There were no windows in our classroom, and even though we were on the first floor, the general feeling was that we were buried deep underground. The room had an intercom and, most frighteningly, a video camera, both of which were linked directly to the desk of the Lady Out Front. Occasionally, during breaks, a student would stand up and attempt to stretch, only to immediately hear the crackling of the intercom and the Lady Out Front saying, “You in the red shirt, sit back down!”

One of my fellow classmates, Kevin, held that the prep center is like “a gulag run by Asians.” Others compared it to a North Korean prison camp. There were rumors that the kids with the lowest scores on the practice tests were taken by the Lady Out Front to the building’s basement and caned.

The Lady Out Front is the institute’s chief disciplinarian, and she was feared by the class in the same way I imagine the Danes feared Grendel. On occasion, she entered the classroom and asked slowly, menacingly for one of the students to accompany her to the front. (Students’ offenses ranged from calling the Lady a bitch and talking back to teachers to acting wild in class.)

With downcast eyes, the requested boy/girl followed her, never to be seen again.

None of this is hyperbole. There seemed to be something almost dictatorial about this set-up, and the attitude of the student body grew more hostile as the summer went on—insults were more savage and less whispered. In response, the Lady Out Front reminded us that we were there “for our own good.” And, of course, we were. We were there to practice for the SAT, to one day become 2400 kids like those smiling broadly on the TV above the front desk. It may be unpleasant, but I found the prep center to be effective. (Elite claims it produces “an average increase of 240 points.”) It would help raise my score.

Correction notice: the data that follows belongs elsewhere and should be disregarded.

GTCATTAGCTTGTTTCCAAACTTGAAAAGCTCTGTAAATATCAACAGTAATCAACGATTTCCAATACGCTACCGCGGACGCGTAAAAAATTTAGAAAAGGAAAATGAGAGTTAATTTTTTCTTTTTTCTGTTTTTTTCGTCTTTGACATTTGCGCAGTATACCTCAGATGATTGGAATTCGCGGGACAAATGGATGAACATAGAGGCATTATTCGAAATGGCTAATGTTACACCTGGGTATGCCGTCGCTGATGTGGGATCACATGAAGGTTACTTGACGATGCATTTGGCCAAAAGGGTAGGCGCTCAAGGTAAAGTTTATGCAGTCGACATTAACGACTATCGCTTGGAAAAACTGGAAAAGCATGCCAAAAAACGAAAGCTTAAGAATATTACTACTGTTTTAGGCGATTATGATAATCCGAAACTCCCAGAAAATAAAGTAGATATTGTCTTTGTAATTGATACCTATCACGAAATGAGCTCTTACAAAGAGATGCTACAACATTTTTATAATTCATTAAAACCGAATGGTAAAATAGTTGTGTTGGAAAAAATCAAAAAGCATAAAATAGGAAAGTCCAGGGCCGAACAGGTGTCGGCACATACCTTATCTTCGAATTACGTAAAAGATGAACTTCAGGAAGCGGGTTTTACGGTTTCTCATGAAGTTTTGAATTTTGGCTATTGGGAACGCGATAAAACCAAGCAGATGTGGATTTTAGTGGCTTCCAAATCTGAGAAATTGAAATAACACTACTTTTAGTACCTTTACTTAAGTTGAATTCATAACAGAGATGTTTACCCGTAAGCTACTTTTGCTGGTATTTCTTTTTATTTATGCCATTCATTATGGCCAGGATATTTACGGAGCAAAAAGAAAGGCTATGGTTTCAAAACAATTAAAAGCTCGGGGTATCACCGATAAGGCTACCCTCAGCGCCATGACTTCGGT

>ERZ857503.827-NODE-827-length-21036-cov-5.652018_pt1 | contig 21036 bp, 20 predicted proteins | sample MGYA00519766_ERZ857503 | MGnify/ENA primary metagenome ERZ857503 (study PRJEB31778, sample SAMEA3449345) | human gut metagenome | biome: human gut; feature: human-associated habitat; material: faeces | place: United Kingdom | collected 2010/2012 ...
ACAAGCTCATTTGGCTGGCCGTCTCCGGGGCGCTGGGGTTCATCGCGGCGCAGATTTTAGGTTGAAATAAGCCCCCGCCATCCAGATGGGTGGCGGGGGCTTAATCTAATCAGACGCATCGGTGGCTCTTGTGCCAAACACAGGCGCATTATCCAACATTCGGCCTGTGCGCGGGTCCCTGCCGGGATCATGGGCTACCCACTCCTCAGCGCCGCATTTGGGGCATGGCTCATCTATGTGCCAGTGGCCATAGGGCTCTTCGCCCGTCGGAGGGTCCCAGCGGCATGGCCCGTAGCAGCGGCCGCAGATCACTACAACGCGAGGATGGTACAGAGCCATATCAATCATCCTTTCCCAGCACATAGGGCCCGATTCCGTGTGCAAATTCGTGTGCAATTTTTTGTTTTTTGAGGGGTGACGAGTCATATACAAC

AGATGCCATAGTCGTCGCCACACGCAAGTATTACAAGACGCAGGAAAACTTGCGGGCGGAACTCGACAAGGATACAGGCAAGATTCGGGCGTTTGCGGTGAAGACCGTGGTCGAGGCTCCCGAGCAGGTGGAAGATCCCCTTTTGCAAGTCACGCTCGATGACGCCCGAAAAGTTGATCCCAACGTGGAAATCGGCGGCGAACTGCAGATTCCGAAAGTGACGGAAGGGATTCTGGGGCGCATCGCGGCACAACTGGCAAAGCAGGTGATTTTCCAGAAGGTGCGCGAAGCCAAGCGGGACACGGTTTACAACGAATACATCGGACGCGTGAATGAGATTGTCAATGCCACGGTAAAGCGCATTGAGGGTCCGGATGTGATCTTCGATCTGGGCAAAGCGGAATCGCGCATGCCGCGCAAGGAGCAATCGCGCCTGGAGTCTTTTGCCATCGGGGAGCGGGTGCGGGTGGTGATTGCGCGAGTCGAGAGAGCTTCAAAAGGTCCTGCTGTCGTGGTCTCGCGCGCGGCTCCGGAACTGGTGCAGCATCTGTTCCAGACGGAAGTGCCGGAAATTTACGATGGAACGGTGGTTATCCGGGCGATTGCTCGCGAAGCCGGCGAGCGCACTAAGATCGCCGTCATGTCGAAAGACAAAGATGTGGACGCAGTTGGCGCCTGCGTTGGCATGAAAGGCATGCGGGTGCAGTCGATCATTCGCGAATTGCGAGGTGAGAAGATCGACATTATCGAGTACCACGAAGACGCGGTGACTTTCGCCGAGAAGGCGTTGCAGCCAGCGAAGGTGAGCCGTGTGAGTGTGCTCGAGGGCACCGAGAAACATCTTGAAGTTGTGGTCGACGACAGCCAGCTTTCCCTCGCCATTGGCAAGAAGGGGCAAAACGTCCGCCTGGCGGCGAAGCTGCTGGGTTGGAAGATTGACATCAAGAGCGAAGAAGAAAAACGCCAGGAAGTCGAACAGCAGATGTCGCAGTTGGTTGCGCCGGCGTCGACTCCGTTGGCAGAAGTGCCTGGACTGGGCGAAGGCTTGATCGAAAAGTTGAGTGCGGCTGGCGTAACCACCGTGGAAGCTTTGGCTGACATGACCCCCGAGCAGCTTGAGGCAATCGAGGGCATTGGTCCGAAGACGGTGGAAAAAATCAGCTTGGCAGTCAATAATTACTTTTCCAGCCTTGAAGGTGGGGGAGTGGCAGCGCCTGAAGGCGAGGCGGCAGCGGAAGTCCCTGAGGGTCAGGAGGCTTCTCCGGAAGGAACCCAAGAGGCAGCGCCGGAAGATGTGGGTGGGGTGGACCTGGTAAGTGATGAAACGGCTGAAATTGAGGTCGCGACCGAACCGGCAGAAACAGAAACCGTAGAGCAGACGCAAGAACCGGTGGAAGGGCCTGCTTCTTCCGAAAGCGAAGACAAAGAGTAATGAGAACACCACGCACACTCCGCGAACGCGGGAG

But it also instilled in me a deep, ingrained hatred for everything test-related. I also felt guilty. By going to Elite, I was, essentially, cheating the system, memorizing specific problem types in order to score better, turning the SAT from a test that evaluated my ability to think on my feet into a test that evaluated my ability to apply information I had memorized through hours and hours of practice. I couldn’t help thinking there must be a less horrifying, less intense, less boring way to prepare for these tests.

On my last day at the test center, I’d never seen a group of people looking so relieved. It was as if the entire student body had simultaneously released a breath it’d been holding for the last three months. Even the Lady Out Front was smiling. As the bell marking the end of our last class rang, the students hastily packed up their bags before rushing out of the building, laughing triumphantly, delirious smiles on their faces. Sure, we still had to take the actual SAT, but compared to our days at the test prep center, the test itself didn’t seem all that bad.

Noah Kim, a former Zócalo intern, is a senior at the Polytechnic School in Pasadena, where he edits the campus paper. He has been admitted to Yale University.

Thinking L.A. is a partnership of UCLA and Zócalo Public Square.
Primary Editor: Joe Mathews. Secondary Editor: T.A. Frank.
*Photo courtesy of steve hanna.